How can you marry form and function? You want to maximize your seating per local fire and safety regulations without making your customers feel like sardines. Plus, even those uninhibited dining indoors might appreciate social distancing. 

While choosing your tables and chairs, consider the groups you’ll serve. Do you plan to host banquets? You’ll need longer tables or smaller ones that connect using leaves. Conversely, a breakfast cafe might get by with little more than tiny French-style tables that seat two to four. 

Should you have an open kitchen? It makes many customers feel more comfortable when they can see the area where your staff prepares their food. It’s not a necessity, but if knocking down a wall will give those with food allergies the peace of mind that your team isn’t substituting canola oil for olive, make like chef Robert Irvine with a sledgehammer and knock it down, creating a view. 

Cater to All Customers 

People are getting larger on average, especially in the United States. The menu discussion is a topic for another day, but your chairs should support their weight. Some unfortunate diners have suffered terrible embarrassment when they don’t — and you can rest assured those folks won’t return to the establishment where it happened. 

Furthermore, the world is more diverse than ever. Snarky signage might seem cute to you, even attract some clientele — but it can drive others away. Think carefully before hanging wall decor with messages that some might deem non-inclusive and please, stay away from the “nobody wants to work” messaging. Such signs are incredibly pessimistic and signal that you don’t value your staff enough to pay a living wage, a move that will prompt caring customers to take their business elsewhere.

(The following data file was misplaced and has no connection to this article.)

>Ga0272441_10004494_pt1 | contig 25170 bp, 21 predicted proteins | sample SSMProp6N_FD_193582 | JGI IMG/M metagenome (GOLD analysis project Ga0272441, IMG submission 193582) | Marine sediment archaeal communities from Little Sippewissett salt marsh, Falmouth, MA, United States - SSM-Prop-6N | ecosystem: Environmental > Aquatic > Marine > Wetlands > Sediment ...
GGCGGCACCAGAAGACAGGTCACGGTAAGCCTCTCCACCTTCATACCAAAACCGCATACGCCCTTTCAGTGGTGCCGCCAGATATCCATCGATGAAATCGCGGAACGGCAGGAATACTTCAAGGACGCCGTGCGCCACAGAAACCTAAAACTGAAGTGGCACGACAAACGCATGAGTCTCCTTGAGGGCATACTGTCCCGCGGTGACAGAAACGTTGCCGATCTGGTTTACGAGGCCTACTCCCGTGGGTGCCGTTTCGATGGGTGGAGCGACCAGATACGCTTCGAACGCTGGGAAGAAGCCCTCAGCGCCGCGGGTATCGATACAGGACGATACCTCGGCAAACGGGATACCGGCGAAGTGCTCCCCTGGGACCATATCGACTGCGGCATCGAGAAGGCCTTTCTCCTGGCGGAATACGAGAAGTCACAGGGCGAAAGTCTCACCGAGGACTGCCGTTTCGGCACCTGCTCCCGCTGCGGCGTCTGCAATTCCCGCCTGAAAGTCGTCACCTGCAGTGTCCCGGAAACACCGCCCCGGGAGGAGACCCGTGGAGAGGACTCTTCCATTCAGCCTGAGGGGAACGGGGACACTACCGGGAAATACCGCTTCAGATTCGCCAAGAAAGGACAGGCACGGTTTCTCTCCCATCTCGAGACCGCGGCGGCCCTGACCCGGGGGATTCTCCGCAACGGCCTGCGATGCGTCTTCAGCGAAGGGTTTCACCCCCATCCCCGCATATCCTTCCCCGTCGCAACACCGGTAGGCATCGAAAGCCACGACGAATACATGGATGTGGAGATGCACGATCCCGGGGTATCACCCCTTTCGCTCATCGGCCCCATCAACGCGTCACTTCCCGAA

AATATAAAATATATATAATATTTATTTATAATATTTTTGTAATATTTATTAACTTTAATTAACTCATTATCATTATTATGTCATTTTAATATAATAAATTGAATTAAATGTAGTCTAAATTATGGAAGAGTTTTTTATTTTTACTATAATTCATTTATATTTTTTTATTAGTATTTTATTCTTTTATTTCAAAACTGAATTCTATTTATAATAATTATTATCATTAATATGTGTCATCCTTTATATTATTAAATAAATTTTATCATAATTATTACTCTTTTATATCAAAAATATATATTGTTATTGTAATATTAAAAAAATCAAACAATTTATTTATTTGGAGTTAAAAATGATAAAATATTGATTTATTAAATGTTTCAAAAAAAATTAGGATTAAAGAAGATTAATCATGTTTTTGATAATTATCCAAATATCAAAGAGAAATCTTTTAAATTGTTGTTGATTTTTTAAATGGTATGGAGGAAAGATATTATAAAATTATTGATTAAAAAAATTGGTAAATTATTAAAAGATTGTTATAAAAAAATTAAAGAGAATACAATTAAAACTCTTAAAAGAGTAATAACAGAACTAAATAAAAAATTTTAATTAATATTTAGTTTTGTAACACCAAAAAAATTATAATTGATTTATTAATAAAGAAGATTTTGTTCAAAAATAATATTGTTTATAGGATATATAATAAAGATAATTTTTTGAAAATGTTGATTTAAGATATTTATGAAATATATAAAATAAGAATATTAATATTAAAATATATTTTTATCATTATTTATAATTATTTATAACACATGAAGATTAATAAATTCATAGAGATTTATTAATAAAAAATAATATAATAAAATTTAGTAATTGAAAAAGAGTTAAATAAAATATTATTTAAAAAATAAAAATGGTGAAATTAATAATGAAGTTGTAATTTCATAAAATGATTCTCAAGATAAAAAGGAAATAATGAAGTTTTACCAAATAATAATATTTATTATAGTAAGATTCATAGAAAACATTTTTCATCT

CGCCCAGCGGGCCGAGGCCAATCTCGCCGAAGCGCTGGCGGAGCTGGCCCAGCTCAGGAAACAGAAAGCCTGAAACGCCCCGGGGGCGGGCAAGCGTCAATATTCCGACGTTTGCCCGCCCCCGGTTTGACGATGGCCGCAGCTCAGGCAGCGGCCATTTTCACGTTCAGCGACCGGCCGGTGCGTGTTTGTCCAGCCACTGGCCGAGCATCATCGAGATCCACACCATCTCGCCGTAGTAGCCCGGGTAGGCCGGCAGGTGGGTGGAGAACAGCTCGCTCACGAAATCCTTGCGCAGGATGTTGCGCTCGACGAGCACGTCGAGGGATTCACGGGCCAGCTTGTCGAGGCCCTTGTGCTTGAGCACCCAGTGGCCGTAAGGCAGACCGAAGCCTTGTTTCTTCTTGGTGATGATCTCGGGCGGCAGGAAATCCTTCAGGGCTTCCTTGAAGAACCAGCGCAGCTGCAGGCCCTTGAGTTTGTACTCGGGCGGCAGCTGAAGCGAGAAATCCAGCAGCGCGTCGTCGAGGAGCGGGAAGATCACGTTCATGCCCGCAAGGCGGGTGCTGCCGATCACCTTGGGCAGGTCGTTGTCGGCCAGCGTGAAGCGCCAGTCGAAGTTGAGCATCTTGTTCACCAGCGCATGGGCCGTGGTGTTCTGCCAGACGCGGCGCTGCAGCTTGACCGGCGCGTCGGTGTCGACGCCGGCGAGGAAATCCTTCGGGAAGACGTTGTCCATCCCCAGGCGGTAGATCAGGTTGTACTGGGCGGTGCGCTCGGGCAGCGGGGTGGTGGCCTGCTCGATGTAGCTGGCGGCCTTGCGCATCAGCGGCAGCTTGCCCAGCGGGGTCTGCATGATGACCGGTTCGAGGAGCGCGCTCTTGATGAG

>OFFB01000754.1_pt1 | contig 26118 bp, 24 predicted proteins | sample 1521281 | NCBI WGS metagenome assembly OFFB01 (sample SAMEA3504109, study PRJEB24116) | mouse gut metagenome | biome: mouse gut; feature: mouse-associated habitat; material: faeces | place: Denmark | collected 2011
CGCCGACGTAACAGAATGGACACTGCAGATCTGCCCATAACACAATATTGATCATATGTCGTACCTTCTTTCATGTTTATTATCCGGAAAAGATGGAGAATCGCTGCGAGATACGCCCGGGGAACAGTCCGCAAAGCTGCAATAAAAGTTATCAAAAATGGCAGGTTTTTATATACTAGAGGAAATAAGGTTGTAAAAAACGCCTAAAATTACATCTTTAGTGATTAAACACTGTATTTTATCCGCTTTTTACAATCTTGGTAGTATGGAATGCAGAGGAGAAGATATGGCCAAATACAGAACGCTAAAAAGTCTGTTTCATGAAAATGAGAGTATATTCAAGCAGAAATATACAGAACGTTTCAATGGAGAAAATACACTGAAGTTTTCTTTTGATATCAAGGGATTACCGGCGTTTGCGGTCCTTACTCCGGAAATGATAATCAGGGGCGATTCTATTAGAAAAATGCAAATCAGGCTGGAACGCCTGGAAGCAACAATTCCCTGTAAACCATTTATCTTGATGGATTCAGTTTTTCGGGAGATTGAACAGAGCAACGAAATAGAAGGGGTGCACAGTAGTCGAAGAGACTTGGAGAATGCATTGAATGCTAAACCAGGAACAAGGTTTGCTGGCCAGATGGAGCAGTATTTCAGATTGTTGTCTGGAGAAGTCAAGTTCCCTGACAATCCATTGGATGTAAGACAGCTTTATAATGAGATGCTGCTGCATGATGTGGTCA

Emphasize Green Features 

Much like snarky messaging can drive customers away, projecting a caring image of stewardship can draw them like flies. Green your restaurant and use your measures as free marketing to attract folks concerned about climate change, nearly everyone these days. 

For example, source your food locally, slashing emissions. Better yet, do a farm-to-table concept and grow organic goods onsite — a rooftop garden, perhaps? If you’re a seafood joint with plenty of space, can you farm some fish at your location, maybe adding a pond as a water feature? 

Designing Your Restaurant’s Layout

Your restaurant layout helps determine how many customers you attract — and whether they keep coming back for more. What should you consider as you put your creative genius to the test? 

Follow the tips above for designing your restaurant’s layout. The right theme helps you build an establishment that lingers as the go-to place in your customers’ minds. 

Author Bio: Oscar Collins is the managing editor at Modded, where he writes about food, fitness and more. Follow him on Twitter @TModded for frequent updates of his work.

Oscar Collins is the managing editor at Modded, where he writes about food, fitness and more. Follow him on Twitter @TModded for frequent updates of his work.